— KZ


Hey, Scripting Guy! AnswerHello KZ,

I do not know of a complete list of singletons. One could write a script easily enough to look for the presence of the singleton qualifier on all the WMI classes in the namespace. Because many applications create their own WMI classes, no single list issued by Microsoft could be comprehensive because it depends on which software is installed on the computer, which roles are activated on the server, and which management packs and other utilities have been added to the base operating system installation.

There are no RSS feeds or newsletters that I know of that are specific to your query … however, three resources come to mind.

1.     The WMI Team Blog

2.     The Scripting Guys Web site

3.     On MSDN you will find a WMI-related article called, What’s New?. Changes, additions, and so on are always highlighted.


The WMI Team Blog has great information about WMI. They always highlight new release information. It is a fun read, and you will find great information. They also have an RSS feed.

The Microsoft Scripting Guys Web site on TechNet (also known as the Script Center) focuses solely on Microsoft scripting technologies (VBScript and Windows PowerShell). We write a daily Hey, Scripting Guy! post, and often cover WMI topics because of its popularity as a management tool. The Scripting Guys Blog and the new TechNet Script Center Gallery both support RSS feeds.

The What’s New WMI page on MSDN does not support RSS feeds. 


How Can I Remotely Execute a Script in Windows PowerShell 2.0? 

Hey, Scripting Guy! Question

Hey, Scripting Guy! In reading your Windows PowerShell article about Windows Update. I think the script is great. It would be better if I had Windows PowerShell installed on all of my servers, but I do not. With VBScript, I can specify a remote server in the ActiveX CreateObject, but I cannot figure out how to do that in Windows Powershell with the New-Object cmdlet.

— JK


Hey, Scripting Guy! AnswerHello JK,

You will need Windows PowerShell to be installed on all your servers. With Windows PowerShell 2.0, you can remotely execute the script on a remote server, but it still requires Windows PowerShell to be installed.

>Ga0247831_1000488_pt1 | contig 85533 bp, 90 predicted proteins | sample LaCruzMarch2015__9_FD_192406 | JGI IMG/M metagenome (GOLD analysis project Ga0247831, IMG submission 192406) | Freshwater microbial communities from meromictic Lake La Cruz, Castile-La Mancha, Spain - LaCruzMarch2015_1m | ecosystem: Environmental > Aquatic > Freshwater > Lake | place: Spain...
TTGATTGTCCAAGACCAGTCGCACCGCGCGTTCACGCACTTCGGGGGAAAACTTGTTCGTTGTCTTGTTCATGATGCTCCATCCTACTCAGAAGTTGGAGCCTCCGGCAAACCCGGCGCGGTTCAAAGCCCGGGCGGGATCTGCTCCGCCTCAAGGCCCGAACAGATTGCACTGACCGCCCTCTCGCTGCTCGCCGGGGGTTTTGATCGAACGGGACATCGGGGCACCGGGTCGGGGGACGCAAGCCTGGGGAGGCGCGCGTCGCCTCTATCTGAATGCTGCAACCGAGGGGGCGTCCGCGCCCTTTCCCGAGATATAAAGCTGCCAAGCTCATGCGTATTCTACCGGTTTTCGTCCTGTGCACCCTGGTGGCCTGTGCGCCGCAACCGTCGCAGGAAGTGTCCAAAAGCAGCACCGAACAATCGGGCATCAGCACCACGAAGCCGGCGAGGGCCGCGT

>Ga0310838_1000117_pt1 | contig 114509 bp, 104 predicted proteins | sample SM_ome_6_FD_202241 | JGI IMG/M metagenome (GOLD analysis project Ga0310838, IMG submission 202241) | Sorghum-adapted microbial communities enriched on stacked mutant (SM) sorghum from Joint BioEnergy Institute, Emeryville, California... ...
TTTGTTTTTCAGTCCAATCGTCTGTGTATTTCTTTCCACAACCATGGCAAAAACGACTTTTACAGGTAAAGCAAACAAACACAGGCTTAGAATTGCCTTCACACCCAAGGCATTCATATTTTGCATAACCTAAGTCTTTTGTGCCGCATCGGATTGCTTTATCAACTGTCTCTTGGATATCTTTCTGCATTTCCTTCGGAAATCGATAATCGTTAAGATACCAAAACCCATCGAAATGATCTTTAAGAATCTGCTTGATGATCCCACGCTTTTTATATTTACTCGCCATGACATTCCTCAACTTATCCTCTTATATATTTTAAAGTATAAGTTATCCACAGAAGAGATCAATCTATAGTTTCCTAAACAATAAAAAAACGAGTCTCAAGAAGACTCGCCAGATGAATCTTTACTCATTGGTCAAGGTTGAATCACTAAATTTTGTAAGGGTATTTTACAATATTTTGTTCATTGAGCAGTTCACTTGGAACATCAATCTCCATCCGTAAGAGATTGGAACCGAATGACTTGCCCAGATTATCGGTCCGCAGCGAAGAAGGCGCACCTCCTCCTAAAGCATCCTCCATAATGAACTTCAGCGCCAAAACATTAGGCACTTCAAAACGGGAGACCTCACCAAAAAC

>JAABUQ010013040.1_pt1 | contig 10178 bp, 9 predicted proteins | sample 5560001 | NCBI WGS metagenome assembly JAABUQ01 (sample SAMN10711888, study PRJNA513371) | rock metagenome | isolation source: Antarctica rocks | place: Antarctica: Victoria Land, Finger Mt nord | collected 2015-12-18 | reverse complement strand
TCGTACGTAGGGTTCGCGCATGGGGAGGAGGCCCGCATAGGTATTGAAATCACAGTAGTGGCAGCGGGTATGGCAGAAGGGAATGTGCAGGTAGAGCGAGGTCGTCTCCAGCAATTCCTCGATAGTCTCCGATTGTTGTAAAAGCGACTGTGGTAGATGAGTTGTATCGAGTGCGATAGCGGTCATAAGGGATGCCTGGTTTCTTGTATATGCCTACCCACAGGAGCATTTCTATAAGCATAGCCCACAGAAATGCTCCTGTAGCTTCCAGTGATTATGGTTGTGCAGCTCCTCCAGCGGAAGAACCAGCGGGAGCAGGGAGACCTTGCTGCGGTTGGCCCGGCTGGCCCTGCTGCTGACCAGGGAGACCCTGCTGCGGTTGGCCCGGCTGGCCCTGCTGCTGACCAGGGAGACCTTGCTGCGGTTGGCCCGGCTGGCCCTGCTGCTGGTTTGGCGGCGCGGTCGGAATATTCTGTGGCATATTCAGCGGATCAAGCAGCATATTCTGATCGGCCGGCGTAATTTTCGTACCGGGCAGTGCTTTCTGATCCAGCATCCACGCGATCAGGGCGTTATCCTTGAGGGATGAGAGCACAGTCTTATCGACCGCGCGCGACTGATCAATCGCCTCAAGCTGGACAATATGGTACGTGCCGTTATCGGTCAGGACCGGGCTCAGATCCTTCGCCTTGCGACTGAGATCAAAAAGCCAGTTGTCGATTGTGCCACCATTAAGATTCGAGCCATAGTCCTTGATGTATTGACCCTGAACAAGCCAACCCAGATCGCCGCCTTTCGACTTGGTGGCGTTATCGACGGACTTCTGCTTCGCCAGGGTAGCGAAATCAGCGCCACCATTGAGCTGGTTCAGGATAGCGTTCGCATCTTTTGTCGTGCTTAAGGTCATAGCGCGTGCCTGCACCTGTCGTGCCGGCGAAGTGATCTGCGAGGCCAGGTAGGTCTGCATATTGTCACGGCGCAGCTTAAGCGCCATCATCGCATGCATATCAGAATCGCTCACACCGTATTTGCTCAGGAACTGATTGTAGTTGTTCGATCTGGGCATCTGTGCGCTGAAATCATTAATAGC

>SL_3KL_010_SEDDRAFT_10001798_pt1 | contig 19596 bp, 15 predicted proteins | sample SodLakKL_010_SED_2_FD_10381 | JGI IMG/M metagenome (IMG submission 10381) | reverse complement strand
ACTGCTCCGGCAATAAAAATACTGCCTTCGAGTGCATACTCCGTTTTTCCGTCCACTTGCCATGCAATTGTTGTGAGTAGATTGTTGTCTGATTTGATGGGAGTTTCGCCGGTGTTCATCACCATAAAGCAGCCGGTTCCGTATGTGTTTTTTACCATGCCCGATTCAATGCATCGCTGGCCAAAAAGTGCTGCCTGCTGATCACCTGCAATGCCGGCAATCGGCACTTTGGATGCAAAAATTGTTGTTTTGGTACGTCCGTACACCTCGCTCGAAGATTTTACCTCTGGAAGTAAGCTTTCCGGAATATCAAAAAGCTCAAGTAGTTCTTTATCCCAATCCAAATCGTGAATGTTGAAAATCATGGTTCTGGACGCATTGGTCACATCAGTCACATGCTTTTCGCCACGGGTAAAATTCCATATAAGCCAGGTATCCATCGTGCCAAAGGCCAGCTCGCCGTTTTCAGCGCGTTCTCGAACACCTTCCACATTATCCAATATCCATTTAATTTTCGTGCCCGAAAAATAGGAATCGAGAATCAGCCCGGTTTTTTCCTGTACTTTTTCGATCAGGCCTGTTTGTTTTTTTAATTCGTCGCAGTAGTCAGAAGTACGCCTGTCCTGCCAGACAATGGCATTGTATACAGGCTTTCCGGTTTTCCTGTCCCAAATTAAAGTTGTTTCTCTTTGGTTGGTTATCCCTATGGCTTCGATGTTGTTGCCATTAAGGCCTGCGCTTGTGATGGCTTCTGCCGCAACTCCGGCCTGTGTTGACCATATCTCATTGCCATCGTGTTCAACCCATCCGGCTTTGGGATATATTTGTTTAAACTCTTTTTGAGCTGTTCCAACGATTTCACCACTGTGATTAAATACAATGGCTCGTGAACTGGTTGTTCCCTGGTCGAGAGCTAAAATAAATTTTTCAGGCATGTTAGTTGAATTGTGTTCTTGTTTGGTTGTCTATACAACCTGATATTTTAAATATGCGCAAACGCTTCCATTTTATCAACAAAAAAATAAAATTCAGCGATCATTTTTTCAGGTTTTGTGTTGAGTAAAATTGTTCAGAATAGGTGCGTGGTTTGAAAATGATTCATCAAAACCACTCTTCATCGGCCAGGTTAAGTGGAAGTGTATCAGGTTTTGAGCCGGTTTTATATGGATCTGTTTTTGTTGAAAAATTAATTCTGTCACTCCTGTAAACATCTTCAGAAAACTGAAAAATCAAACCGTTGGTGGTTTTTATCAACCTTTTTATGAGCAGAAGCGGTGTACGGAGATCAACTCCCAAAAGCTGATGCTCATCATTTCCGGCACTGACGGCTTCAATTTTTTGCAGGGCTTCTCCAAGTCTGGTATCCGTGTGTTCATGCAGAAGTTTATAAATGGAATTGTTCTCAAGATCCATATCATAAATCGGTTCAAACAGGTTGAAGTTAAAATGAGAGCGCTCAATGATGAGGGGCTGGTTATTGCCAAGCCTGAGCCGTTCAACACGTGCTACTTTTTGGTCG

Can These Two Things Be Done? 

Hey, Scripting Guy! Question

I have two quick questions. Using one VBScript, how can I mimic the mouse action (double-click + select)? Also, can you provide an example where one could use Windows PowerShell within an HTML page? In other words, I want to get some WMI data and then display it in HTML.

— HG


Hey, Scripting Guy! AnswerHello HG,

Unfortunately, neither can be done. I can use Windows PowerShell and have it output HTML code. Then I can use that code as a Web page, but I cannot use Windows PowerShell within a Web page directly. See the Help topic for the ConvertTo-Html cmdlet for examples of creating a Web page from within Windows PowerShell. 


Why Won’t This VBScript Script Work in Windows PowerShell? 

Hey, Scripting Guy! Question

Hey, Scripting Guy! There is a script on your page which is perfect for a file operation on one of my own servers. It’s the “Delete File older than X days“ script. When I copy the script into the Windows PowerShell ISE and try to run it, I get this error message:


PS O:> . c:scriptsdfot7.ps1

Missing ‘(‘ after ‘if’ in if statement.

At C:scriptsdfot7.ps1:4 char:4

+ If  <<<< Len(strDay) < 2 Then

    + CategoryInfo          : ParserError: (OpenParenToken:TokenId) [], ParseException

    + FullyQualifiedErrorId : MissingEndParenthesisInIfStatement


And here is the script itself:

dtmDate = Date – 7

strDay = Day(dtmDate)


If Len(strDay) < 2 Then

    strDay = “0” & strDay

End If


strMonth = Month(dtmDate)

If Len(strMonth) < 2 Then

    strMonth = “0” & strMonth